Mink control in a nutshell
Honest answers to complex questions
American mink Neovison vison is a non-native invasive species which has escaped, or been purposely released, from fur farms across Britain. Fur-farming has been outlawed in England since 2000 (2002 in Scotland), however mink have been breeding across the UK since at least the 1950’s.
American mink are semi-aquatic mustelids which have spread rapidly through watercourses in the UK, predating upon native species. Such native species, including the water vole Arvicola amphibius, have not evolved alongside American mink and therefore have no defence mechanism. A female mink can chase a water vole on land, through water, and fits perfectly into a water vole burrow, leaving the water vole with nowhere to go. A single breeding female mink taking just one water vole per day can therefore destroy a water vole colony in a short time.
Killing a wild animal for the conservation of another species is never something that is contemplated lightly. However, there has been a 97% decline in sites previously occupied by water voles [vii], and without intervention this species will soon be eradicated from the UK. Concerted, but often localised live-trapping control projects have been ongoing, the efficacy of which was significantly improved by the advent of the Game and Wildlife Conservation Trust (GWCT) Mink Raft in 2002. By eliminating mink in certain areas, water voles and other aquatic fauna have had the opportunity to rebound, aided by reintroduction schemes at some sites. For water voles to persist however, there must be permanent mink control around the perimeter of the population to prevent migrating American mink moving in once more, something which requires constant funding and personnel to achieve.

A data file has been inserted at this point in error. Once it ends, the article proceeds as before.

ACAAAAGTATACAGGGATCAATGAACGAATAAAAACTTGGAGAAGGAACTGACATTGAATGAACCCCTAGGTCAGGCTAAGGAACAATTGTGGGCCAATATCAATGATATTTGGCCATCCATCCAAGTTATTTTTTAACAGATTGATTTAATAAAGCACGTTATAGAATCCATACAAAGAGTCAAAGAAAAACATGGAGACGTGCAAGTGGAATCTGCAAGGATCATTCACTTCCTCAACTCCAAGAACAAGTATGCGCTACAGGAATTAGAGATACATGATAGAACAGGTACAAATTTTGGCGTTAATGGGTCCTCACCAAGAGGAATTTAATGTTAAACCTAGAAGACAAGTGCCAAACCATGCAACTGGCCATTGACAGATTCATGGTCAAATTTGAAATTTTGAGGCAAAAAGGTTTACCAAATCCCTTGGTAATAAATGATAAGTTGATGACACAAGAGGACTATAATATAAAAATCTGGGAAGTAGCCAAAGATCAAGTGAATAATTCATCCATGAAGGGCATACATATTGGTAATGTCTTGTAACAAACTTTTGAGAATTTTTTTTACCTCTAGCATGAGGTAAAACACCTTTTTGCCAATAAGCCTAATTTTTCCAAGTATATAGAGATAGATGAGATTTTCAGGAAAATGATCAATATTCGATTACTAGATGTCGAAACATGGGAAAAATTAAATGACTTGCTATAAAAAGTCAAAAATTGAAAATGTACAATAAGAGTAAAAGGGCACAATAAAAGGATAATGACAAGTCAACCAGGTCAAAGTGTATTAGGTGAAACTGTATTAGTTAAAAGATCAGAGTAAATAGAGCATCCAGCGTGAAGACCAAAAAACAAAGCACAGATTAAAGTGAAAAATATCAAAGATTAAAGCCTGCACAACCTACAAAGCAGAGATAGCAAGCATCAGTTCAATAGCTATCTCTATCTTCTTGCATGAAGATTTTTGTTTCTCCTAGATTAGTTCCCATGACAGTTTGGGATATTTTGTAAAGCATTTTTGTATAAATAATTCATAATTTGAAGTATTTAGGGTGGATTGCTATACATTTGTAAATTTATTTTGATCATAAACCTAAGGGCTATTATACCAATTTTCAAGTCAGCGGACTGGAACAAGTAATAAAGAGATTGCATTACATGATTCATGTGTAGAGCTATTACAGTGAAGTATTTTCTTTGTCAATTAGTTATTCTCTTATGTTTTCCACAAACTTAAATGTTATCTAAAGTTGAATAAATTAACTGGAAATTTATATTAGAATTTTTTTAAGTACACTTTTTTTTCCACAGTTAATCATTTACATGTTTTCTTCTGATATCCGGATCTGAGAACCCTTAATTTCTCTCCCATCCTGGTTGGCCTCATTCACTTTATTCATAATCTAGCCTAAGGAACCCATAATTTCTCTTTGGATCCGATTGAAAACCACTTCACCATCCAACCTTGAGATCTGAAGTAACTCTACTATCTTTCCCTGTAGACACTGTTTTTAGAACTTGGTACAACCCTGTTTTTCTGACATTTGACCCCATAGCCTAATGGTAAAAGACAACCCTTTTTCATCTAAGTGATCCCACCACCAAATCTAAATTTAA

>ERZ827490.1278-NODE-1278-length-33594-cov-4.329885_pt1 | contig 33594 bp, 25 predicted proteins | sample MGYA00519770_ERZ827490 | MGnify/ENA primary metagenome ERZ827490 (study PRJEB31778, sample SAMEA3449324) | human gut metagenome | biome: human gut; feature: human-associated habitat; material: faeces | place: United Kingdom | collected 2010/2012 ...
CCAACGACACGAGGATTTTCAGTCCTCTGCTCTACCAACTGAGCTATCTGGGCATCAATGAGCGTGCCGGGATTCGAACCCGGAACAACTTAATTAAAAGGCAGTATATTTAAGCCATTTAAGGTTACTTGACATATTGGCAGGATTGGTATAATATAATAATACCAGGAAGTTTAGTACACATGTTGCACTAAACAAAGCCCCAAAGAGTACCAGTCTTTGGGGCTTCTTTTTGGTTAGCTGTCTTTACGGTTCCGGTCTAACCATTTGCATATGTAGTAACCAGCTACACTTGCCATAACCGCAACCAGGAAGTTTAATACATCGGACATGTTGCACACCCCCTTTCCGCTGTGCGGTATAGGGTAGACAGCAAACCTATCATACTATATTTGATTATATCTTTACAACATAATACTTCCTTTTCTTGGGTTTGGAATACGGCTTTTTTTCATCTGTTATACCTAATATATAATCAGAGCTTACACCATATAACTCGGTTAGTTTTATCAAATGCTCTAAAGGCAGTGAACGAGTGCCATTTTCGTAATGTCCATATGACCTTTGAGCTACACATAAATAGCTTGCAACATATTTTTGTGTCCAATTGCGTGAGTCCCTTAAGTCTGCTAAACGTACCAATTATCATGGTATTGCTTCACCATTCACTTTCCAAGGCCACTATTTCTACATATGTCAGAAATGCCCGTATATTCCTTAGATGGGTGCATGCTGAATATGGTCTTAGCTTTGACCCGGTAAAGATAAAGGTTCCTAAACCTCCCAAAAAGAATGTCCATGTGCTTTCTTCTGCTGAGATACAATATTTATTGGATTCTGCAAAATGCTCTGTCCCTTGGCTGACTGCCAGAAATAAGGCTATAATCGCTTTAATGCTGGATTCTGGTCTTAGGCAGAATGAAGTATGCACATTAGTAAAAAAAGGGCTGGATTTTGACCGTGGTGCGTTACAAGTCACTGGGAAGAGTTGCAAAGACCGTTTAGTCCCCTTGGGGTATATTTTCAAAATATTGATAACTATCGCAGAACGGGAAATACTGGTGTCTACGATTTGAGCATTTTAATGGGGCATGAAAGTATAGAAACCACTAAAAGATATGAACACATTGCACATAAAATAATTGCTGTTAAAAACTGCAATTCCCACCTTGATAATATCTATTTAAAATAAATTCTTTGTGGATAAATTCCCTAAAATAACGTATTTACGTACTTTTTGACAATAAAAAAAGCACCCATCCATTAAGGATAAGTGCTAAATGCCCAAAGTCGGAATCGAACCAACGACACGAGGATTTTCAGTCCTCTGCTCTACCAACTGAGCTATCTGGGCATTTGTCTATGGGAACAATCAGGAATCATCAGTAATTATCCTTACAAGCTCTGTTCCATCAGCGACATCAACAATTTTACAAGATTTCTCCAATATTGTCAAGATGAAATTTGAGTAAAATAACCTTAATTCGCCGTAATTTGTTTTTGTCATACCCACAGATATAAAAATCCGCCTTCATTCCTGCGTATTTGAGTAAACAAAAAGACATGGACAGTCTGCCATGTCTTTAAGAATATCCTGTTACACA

The gradual return of the European otter Lutra lutra across the UK was initially thought to be having a detrimental impact on American mink numbers, however subsequent research indicated that American mink have altered their behaviour in the presence of the larger competitors, changing from being predominantly nocturnal in the 1990’s prior to the otters’ return, and predominantly diurnal in the 2000’s [viii]. This research, and s#_edn1ubsequent evidence that mink are still present in areas where otters have returned indicates that the presence of otter alone is not sufficient to protect our native faunal species.
Non-native invasive species: Species which have been introduced to Britain by people, which harm wildlife and the environment, are costly to the economy and can impact on our health and way of life [ix].